20 July 2017 // Sanne Schrijver //Amersfoort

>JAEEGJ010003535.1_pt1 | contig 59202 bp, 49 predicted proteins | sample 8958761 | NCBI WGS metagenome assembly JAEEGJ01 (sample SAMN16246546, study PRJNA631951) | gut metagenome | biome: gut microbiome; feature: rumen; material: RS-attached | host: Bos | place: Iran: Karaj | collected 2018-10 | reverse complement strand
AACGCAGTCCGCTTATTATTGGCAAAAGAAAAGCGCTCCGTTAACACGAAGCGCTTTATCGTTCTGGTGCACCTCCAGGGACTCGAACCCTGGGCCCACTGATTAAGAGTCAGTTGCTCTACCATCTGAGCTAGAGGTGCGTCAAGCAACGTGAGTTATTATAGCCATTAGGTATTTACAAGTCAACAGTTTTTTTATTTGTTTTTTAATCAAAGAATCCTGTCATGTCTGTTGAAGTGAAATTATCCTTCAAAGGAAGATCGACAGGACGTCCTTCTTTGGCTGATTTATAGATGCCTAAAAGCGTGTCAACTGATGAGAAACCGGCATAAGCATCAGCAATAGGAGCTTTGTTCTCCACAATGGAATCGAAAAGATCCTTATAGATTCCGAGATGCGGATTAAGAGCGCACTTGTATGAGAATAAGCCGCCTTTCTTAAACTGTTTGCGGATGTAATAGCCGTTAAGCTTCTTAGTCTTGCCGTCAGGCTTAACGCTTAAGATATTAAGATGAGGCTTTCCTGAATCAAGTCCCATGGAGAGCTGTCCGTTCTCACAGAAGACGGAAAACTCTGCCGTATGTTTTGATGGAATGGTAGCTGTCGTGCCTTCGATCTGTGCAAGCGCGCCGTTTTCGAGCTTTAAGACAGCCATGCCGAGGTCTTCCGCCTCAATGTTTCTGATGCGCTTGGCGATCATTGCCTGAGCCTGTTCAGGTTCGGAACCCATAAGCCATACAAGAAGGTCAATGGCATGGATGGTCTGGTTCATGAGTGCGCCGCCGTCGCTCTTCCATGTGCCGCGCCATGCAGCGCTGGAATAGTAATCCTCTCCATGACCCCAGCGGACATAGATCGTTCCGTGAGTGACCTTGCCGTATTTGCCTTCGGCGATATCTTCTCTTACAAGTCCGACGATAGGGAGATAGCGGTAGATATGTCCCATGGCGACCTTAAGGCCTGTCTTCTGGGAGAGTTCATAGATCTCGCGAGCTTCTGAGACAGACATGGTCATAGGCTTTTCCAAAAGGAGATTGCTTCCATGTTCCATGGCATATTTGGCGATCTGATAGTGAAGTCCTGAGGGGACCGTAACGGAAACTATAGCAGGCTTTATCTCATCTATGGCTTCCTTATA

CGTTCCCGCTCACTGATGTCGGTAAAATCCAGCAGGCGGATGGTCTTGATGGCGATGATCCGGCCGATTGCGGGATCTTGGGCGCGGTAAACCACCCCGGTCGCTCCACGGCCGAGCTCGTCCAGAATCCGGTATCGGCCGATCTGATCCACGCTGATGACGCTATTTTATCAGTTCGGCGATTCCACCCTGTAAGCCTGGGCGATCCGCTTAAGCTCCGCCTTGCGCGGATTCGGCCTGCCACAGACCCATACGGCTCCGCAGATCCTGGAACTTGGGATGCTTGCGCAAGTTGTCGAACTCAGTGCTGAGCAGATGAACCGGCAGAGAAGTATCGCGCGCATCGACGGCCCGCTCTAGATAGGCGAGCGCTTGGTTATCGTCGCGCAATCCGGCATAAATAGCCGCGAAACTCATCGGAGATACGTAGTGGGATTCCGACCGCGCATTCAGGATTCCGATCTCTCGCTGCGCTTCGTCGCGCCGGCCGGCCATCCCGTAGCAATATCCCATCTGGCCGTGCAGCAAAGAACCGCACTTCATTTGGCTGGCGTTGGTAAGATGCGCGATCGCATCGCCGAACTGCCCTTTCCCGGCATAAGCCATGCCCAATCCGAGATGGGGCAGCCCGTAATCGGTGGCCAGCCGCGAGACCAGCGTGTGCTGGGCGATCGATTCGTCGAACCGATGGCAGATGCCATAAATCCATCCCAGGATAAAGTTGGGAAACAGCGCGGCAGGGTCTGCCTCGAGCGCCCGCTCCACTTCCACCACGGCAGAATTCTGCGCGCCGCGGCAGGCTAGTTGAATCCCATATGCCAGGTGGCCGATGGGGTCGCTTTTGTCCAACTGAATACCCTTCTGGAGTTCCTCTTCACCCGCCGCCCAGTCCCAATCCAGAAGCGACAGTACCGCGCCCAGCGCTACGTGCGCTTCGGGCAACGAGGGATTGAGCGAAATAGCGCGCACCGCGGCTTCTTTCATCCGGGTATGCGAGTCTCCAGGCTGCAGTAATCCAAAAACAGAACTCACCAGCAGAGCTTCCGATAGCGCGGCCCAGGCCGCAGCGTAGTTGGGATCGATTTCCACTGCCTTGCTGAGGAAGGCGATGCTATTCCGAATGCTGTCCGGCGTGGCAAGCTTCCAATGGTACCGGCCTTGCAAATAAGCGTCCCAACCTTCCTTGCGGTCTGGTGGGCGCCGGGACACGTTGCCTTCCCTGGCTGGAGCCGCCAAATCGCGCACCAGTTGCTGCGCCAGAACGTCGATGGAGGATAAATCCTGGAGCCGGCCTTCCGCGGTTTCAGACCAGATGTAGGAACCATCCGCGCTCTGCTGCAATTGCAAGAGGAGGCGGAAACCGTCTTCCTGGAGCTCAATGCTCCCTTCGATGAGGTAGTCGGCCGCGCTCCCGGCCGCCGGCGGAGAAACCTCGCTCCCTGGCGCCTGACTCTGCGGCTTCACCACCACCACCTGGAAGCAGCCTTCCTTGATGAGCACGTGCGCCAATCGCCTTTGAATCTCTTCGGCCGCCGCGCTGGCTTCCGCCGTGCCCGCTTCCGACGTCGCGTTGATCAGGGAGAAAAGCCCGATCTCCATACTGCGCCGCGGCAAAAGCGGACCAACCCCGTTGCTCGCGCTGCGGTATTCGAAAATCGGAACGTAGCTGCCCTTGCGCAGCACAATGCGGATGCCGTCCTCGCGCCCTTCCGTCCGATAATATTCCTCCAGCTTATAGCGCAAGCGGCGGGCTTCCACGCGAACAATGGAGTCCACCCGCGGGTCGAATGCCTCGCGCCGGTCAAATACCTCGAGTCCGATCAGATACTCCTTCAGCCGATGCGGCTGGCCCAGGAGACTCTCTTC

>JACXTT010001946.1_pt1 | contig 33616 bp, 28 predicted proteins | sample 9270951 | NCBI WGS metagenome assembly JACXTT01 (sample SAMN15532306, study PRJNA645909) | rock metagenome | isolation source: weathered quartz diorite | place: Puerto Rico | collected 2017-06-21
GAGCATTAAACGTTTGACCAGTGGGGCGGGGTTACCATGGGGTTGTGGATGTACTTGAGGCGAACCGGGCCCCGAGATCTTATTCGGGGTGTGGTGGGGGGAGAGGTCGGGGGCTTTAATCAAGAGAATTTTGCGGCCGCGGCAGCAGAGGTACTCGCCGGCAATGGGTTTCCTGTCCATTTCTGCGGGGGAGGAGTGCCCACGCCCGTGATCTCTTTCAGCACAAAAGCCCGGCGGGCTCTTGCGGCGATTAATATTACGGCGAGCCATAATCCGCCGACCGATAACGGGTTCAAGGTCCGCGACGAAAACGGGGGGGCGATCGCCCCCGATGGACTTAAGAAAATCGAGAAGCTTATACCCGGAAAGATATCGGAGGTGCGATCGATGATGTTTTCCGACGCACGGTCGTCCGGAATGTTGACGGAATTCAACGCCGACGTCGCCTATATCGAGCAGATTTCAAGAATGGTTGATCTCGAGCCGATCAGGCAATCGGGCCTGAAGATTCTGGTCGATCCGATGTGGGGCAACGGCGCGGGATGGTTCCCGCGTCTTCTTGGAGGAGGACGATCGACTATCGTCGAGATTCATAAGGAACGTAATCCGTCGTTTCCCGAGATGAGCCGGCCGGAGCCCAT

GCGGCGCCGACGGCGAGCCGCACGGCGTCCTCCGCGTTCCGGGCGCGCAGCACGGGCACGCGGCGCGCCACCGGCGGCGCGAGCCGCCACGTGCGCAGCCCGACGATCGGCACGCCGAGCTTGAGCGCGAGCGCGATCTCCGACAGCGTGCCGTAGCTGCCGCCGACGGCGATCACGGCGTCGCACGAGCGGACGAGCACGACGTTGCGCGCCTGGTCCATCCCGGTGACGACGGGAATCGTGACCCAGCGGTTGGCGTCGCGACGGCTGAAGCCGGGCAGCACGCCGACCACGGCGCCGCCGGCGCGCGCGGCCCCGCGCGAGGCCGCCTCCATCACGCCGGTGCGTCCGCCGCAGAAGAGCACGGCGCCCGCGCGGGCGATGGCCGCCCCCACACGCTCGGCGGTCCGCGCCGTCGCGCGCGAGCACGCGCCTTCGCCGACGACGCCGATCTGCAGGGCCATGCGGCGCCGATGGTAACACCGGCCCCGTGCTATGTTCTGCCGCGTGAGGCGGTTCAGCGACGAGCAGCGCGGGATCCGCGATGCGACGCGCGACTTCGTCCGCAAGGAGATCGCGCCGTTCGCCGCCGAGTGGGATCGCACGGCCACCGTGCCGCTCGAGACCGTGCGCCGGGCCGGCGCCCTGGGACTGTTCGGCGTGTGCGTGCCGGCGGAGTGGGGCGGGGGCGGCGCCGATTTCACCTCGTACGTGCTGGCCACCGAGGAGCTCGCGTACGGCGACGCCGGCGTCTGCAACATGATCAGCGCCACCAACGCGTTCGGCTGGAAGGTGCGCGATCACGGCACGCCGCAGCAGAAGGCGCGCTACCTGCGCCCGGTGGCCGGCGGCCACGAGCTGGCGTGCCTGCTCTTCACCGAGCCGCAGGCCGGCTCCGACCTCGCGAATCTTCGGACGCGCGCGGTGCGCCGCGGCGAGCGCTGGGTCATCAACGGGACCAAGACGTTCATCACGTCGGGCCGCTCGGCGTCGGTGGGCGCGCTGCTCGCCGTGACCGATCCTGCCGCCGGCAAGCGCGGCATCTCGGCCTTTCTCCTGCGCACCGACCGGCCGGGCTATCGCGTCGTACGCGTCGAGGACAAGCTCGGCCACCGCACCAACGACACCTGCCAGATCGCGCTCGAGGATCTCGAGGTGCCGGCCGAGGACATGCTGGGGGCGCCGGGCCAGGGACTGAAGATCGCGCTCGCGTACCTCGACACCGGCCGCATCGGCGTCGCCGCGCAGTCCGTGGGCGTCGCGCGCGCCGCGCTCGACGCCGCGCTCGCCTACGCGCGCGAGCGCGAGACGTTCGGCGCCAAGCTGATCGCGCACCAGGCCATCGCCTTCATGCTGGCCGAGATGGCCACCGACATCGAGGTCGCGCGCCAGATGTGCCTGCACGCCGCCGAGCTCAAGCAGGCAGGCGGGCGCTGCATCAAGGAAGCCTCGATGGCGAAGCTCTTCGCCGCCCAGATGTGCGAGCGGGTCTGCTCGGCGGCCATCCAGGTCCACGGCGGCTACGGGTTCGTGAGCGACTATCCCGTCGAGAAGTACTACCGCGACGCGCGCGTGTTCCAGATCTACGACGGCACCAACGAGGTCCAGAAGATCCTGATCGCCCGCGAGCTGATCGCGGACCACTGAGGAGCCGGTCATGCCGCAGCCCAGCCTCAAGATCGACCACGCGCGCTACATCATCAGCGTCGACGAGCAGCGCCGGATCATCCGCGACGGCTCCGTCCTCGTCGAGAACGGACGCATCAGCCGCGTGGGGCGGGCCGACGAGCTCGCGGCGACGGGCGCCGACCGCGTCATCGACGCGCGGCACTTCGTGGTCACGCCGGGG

Our bedrooms tell stories about us. They become the repository for memories, desire and self-image. American photographer Adrienne Salinger made a series of photographs taken in the early 90s of teenagers and their bedrooms is an incredible insight and a glimpse into the past. She was fascinated going into strangers’ homes and into people’s bedrooms, asking them about their lives and hearing their stories. She was interested in the rich visual information showing the contradictions and ambivalence of coming of age. We’ve seen messy bedrooms before in photography, but in Adrienne’s project there’s a real sense of her subjects’ identity being portrayed. Adrienne chose teenagers because they’re on the edge of rapid change. It’s almost the last moment they’ll be living with their parents, in rooms that contain all of their possessions. The past is squeezed together on the same shelf as the future. She met her teenage subjects in malls, restaurants and through friends. Adrienne told them not to clean their rooms, not to prepare in any way and no parents allowed. The contrast between cute toys and make-up is stark and the static pose of her subjects brings an extra awkwardness. Looking back at these photographs over 20 years later adds another layer of nostalgia to the series.